I crossed the narrow pavement that served as the main street of Philipsburg, and began the incline to home and supper. A cool breeze caressed my face, as the strength of the sun caused my eyes to squint. Bushes along the sidewalk were covered with webs. Spiders had spun their silver webbing hanging it out to dry. A fat, brown-speckled caterpillar inched its way across the sidewalk before me, letting me know it too was enjoying this summer day as much as I.
The smell of lilac bushes and hollyhocks saturated the air as I approached our house. The red brick, two-story, sat like a monarch surveying its corner lot. Two years earlier, in 1950, our family had moved to
. It was a world unto itself: a safe world for this eight-year-old. Philipsburg, Montana
I bounded each step with exuberance, and swung open the screen door, which yielded its usual yawning squeak. The front room, with its high ceilings, over stuffed furniture and black coal stove, was fragrant with the scent of ham and beans, Daddy's favorite meal.
The sounds of my mother and brother’s voices were coming from the kitchen. I entered the well-lit room with its old cupboards and long windows. The soft rose color of the walls and white ceiling added to its quaintness and gave the impression of warm cheerfulness. When Mommy had first mentioned painting the kitchen rose, Daddy had been skeptical; but once the paint dried, he proclaimed it a success.
Mommy stood over the stove stirring the pot of beans; steam drifted into the air. My only brother sat on the floor near the narrow windows with toys surrounding him.
“You’re right on time, honey.” Mommy said as she turned, “Wash your hands and set the table. Daddy will be home in a few minutes.”
I scrubbed my hands over the large, white sink. The blue and white plates were set at each chair and I arranged the silverware on top of white napkins.
Mommy opened the oven door and removed a pan of hot cornbread. We talked as we went about our work. I felt a deep love for my mother. She was eighteen years my senior and I thought she was the prettiest mom there was. Her light brown eyes reflected the auburn of her hair, which she curled back from her face. Tiny lines of fatigue were etched around her eyes. She fought health problems since coming to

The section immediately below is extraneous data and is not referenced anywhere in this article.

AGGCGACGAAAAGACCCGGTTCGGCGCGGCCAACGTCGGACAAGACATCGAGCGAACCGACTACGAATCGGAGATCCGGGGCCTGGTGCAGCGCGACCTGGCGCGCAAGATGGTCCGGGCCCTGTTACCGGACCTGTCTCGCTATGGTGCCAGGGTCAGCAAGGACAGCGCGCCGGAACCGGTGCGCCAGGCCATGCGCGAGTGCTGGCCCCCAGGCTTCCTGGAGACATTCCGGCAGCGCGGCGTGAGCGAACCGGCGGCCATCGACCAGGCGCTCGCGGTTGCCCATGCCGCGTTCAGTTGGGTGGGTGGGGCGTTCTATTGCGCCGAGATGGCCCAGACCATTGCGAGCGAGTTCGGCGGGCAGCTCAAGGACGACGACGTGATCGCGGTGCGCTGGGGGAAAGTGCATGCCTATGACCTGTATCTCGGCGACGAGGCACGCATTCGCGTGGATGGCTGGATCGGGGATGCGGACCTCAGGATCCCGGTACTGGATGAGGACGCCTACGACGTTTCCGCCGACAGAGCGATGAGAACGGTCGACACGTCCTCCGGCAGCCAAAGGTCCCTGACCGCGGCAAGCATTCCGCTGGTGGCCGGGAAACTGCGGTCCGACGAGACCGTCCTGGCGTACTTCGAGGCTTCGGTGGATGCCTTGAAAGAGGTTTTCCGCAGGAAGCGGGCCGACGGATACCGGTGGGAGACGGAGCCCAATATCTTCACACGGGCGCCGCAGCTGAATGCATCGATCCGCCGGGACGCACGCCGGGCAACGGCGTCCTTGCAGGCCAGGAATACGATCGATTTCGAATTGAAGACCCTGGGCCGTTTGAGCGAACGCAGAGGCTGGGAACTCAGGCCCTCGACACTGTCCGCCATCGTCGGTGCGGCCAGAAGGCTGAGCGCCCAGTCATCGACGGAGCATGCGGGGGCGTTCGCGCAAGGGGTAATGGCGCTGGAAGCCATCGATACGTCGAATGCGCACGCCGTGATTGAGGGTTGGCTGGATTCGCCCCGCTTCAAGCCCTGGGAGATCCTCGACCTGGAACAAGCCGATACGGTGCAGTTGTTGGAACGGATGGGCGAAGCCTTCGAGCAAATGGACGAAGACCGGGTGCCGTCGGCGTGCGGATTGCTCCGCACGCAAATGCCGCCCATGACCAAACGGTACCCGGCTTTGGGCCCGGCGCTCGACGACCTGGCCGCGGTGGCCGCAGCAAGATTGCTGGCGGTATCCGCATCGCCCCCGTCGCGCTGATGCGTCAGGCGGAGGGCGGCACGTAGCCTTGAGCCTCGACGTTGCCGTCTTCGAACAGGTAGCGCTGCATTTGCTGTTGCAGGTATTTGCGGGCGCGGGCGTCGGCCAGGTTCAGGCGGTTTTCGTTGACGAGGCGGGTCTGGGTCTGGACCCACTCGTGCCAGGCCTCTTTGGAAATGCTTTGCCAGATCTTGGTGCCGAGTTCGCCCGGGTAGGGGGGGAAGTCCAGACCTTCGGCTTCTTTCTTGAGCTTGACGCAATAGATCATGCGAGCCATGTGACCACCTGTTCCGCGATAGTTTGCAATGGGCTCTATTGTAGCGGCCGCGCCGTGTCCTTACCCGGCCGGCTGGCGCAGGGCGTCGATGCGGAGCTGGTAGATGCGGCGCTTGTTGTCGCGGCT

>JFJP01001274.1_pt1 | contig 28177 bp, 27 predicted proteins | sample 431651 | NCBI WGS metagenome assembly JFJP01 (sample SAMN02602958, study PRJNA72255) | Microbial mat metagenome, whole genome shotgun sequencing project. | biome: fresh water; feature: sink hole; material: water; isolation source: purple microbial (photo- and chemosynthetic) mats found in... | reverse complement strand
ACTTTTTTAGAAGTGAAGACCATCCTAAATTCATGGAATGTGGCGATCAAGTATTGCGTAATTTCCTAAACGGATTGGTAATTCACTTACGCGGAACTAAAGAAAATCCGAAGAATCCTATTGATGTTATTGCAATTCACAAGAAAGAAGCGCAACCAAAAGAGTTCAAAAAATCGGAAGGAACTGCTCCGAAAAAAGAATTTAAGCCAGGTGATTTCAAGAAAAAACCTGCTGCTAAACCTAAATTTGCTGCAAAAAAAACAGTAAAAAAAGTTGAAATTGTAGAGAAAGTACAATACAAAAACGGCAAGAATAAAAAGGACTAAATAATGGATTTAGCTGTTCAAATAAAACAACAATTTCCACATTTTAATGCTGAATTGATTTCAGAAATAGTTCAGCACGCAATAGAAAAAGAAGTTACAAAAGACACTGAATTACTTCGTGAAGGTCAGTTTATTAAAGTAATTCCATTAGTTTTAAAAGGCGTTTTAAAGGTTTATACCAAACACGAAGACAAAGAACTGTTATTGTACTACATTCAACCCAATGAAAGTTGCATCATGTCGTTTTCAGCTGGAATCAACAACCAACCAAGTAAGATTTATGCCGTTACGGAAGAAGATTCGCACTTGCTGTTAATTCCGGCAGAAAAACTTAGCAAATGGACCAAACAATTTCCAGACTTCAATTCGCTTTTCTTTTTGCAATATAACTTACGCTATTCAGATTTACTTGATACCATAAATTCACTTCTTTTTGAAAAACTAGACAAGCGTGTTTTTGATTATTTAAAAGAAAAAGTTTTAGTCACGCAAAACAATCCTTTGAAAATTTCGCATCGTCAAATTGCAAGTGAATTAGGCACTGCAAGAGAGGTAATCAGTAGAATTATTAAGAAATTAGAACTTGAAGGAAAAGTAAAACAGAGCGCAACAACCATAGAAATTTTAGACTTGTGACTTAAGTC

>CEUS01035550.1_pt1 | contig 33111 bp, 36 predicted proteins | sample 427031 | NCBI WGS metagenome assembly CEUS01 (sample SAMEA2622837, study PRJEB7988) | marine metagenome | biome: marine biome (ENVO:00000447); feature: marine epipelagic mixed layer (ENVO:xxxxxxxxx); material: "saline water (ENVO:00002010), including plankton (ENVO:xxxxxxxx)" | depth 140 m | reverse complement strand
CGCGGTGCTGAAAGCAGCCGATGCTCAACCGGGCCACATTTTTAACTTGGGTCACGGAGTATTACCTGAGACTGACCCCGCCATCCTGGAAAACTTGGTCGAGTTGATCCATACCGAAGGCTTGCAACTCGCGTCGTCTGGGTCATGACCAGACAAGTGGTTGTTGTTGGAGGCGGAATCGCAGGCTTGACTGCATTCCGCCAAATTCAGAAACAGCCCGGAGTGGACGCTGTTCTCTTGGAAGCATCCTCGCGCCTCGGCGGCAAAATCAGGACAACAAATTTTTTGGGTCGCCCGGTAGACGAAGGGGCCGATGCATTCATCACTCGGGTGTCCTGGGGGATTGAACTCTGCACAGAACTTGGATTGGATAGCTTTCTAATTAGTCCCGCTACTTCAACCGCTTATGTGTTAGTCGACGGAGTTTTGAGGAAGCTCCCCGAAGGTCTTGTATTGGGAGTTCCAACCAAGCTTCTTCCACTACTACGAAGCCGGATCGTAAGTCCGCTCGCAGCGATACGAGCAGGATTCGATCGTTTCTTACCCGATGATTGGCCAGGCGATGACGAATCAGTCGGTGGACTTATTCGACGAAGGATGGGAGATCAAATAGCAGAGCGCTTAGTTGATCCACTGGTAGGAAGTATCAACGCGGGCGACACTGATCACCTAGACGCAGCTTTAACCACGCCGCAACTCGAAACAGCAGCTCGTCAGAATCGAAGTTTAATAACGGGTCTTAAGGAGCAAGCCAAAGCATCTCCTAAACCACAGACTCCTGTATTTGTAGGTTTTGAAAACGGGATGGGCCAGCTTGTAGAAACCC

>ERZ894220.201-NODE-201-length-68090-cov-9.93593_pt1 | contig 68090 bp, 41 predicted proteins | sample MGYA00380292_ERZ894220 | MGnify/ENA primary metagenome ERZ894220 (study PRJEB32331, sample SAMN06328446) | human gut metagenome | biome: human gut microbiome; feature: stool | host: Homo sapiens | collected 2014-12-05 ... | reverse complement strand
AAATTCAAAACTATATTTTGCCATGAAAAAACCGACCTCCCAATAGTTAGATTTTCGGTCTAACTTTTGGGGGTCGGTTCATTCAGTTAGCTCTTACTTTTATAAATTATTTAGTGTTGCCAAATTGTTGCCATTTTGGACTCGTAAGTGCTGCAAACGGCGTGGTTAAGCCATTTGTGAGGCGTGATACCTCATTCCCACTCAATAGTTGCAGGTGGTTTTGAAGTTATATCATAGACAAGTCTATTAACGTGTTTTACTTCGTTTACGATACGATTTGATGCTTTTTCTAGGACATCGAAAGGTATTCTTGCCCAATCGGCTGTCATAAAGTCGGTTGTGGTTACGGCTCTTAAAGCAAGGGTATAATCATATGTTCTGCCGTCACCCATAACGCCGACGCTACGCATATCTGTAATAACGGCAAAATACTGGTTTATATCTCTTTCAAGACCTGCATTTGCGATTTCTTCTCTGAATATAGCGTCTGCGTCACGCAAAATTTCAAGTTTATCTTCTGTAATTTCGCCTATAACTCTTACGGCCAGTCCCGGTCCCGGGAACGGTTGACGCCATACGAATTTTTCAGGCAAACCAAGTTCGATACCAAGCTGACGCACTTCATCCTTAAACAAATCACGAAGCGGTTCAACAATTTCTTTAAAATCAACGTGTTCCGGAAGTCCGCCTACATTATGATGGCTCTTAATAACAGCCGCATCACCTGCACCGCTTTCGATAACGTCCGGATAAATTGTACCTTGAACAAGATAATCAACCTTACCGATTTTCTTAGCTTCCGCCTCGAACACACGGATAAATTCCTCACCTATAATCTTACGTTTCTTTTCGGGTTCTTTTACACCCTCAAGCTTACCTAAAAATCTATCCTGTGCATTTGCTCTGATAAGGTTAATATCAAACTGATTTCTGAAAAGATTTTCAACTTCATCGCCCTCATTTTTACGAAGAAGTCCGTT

. She would overcome one malady and soon come down with another. She often spoke of her mother and family living in Montana and I could sense her homesickness. New Mexico
With the table set, I wandered over to the stove and pinched off a corner of the hot cornbread.
“Why don’t you do your Sunday school lesson while we’re waiting,” Mommy suggested as she shooed me away from the bread.
I took the quarterly from our “catch all” drawer, pushed back one of the plates at the table and began reading. We had become active in the Presbyterian Church since coming to Philipsburg, and Mommy had recently taken on the responsibility of Sunday school Superintendent. My lesson in the quarterly was the Bible account of Jesus blessing the children. I believed in Jesus. I knew He was God’s Son, and my Sunday school teacher said He was a friend to every child.
I looked up at the sound of the car pulling into the driveway. Heavy footsteps were heard on the back porch as Daddy opened the door. He was dressed in his work clothes. His over six-foot frame filled the entrance. As usual, his ruggedness reminded me of the out of doors. Daddy's given name was Marion M. Williams, but because of his slender build, he had been dubbed with the nickname, “Slim”.
He sat his aluminum lunch pail on the counter and gave Mommy a peck on the cheek.